University Courses

We’re not sure that university is the best option for those seeking a change of career direction; it’s not just the money required, but also the time taken. You could be earning and learning using a different method rather than spending 3 or 4 years on a bachelor’s degree or 2 years on a Master’s program. However, if you do decide to go the university route, you’ll want to spend a lot of time researching exactly the right program for you. We’ve got a couple of examples for you here but there are literally hundreds of programs globally and we couldn’t hope to cover them all.
Carnegie Mellon – HCI Programs
York University – MSc in HCI Technologies
We’d urge that you sit down with a calculator and think about the costs associated with going to university before booking a place. HSBC, as reported by Top Universities, found that the average US university course will cost you $36,564 a year (including rent, tuition, books, etc.). (4) Over a 4-year degree, that means shelling out a cool $146,256—and that’s without the costs of a loan to cover those expenses.

But that’s not all—you’ll also have to give up full-time work. According to the US Census Bureau, a non-graduate earns an average of $27,351 per year.(5) This gives us a 4-year opportunity cost (that is, the income that you’ve forgone while in university) of $109,404. That means 4 years at university will set you back a huge $255,660!

Web Accessibility Checklist

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A beginner's guide to web accessibility

Landmarks ARIA Landmark Roles are helpful landmarks that can be used by AT to navigate a website.
Note: When you validate html using landmark roles, you'll receive a warning stating these roles are redundant. In HTML5, several of the landmark roles are implicit via the native structural element which is supported by most modern desktop browsers with the exception of IE and iOS Safari. So, if you support IE and iOS browsers, you'll want to use the landmark roles. For more information, read Quick Tip: Aria Landmark Roles and HTML5 Implicit Mapping.





Focal content of document. Use only once.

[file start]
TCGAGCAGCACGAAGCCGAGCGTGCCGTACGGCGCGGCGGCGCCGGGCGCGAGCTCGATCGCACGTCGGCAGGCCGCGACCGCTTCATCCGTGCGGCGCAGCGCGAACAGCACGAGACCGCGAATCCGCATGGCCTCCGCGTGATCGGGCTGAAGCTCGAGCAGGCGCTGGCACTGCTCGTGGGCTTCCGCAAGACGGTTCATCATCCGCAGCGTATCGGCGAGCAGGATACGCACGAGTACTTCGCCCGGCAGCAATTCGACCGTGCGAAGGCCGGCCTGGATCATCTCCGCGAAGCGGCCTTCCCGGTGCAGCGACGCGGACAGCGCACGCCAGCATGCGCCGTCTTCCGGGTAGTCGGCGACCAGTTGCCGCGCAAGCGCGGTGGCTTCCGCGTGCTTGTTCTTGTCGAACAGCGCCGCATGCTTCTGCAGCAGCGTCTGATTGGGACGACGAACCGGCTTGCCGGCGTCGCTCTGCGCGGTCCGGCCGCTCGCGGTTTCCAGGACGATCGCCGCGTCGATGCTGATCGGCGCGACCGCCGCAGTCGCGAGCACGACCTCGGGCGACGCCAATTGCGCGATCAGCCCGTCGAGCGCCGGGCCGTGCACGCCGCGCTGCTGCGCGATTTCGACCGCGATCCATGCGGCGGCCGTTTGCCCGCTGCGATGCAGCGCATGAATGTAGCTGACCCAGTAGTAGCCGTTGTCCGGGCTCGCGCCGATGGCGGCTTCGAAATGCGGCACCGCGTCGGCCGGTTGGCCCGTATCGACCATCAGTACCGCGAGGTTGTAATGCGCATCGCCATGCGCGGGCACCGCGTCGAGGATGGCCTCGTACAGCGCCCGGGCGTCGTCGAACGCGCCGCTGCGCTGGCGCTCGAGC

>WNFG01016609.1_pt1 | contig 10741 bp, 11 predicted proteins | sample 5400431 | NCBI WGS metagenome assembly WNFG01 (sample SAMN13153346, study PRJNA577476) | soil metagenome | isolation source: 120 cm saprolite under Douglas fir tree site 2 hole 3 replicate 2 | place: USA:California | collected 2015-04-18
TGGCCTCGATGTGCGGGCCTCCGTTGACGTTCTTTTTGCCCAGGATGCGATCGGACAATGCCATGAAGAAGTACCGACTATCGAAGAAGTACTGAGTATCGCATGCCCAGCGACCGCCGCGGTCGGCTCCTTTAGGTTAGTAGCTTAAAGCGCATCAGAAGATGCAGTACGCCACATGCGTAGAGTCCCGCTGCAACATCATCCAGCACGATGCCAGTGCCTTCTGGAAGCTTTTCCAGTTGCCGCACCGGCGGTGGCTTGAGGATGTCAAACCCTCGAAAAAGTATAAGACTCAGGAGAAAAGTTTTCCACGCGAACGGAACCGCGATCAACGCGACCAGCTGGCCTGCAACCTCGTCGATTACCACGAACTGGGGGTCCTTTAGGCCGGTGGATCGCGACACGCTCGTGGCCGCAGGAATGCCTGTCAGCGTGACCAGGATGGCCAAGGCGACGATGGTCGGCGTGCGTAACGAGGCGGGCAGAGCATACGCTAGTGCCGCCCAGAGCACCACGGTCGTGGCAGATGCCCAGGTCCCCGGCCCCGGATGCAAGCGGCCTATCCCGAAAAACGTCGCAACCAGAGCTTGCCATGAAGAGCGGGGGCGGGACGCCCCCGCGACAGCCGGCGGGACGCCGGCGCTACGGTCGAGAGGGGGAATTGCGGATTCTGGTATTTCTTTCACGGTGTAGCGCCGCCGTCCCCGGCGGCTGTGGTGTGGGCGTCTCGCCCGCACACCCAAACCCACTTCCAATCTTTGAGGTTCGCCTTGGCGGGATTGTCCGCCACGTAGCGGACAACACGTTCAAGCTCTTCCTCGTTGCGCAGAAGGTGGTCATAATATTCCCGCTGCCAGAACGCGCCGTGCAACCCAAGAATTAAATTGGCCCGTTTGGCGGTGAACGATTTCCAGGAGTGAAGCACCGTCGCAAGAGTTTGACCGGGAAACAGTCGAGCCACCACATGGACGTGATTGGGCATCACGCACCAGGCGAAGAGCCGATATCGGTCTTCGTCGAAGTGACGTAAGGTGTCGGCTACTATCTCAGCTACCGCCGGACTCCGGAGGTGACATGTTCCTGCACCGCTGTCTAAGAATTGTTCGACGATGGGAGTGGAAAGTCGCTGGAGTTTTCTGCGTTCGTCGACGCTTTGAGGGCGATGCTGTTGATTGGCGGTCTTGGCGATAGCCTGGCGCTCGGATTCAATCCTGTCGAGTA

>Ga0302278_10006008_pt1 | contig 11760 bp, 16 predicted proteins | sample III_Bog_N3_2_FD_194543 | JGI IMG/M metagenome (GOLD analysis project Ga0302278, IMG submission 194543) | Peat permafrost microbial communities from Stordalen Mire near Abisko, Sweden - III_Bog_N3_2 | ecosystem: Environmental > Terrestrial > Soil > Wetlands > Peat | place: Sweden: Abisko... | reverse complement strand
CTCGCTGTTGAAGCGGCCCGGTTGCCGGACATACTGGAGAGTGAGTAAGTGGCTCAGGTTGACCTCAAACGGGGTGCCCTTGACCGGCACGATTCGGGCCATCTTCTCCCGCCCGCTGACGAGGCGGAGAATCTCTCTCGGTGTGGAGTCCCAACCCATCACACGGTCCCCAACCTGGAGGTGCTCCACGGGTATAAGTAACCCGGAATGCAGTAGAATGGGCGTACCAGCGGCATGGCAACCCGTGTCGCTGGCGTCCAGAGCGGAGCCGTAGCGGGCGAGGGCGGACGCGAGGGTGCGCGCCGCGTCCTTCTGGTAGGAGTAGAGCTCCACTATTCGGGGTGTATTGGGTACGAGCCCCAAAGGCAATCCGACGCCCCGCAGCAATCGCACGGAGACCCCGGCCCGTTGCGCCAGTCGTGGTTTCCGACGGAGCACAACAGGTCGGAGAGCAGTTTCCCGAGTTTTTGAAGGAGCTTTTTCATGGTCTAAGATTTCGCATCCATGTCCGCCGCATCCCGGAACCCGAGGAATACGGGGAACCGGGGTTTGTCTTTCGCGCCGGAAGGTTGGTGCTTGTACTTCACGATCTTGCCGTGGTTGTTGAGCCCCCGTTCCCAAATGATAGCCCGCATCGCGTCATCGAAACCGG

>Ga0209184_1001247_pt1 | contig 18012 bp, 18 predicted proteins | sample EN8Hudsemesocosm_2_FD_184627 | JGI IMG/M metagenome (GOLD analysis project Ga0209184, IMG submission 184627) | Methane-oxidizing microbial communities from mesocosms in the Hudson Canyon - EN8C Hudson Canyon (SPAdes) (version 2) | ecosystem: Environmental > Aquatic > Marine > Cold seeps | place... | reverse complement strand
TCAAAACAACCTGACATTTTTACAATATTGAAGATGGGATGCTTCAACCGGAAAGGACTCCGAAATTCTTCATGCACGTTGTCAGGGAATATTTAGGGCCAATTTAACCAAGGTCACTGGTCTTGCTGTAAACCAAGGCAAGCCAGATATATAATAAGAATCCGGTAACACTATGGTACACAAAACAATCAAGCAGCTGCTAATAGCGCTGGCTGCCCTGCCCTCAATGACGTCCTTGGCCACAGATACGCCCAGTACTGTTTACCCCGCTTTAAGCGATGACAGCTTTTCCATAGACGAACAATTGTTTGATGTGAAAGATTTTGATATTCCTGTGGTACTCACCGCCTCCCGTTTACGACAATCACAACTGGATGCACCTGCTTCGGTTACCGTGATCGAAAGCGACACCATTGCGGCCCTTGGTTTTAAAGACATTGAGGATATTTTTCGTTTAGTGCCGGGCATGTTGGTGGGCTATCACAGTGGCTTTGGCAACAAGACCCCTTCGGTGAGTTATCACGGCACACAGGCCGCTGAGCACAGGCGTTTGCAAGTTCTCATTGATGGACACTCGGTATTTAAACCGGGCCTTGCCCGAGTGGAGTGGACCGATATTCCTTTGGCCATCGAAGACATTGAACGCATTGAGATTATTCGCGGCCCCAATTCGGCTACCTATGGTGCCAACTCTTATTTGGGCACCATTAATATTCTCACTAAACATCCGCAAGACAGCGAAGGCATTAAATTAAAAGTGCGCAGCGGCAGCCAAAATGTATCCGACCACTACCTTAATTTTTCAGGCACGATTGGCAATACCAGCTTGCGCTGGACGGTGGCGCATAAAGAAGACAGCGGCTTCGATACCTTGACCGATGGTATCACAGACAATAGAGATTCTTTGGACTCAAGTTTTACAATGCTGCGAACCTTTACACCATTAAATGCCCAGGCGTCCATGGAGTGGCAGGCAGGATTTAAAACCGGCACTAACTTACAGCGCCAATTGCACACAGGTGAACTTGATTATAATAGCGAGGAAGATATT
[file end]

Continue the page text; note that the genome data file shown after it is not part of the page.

Represents an independent item of content. Use only once on outermost element of this type.


Supporting section related to the main content even when separated.


Contains information about the document (meta info, copyright, company info, etc).

Add a `search` role to your primary search (how to implement).
Language Attribute Declaring a language attribute on the html element enables a screen reader to read out the text with correct pronunciation.

Specify a language with the lang attribute on the element.
Document Outline
Images
Javascript
Use unobtrusive Javascript (never use inline scripting).

Provide alternatives for users who do not have Javascript enabled and for environments where Javascript is unavailable.
Forms
Tab order of the form follows a logical pattern.

(e.g. )

An exception to this rule would be smaller forms with one or two fields (eg. search or log in forms)

Media (Audio and Video) Providing text alternatives makes the audio information accessible to people who are deaf or hard of hearing. This also goes for search engines who are deaf and hard of hearing as well.
Color and Contrast
Best done early in the process, by ensuring that the foreground and background colors of your site have sufficient contrast you will help make your site more readable for everyone. Contrast Ratio is one tool for checking the contrast of your colors for both standard vision and color deficient user.
Test for different types of color blindness.
Test against different types of color blindness with a tool like http://colorfilter.wickline.org/. If you are on a Mac, another option is Michel Fortin's, Sim Daltonism color blindness simulator.
Testing Navigating your site using a range of tools, such as just the keyboard or a screen reader, will help you understand how a blind, low-vision, or limited-mobility user will experience it.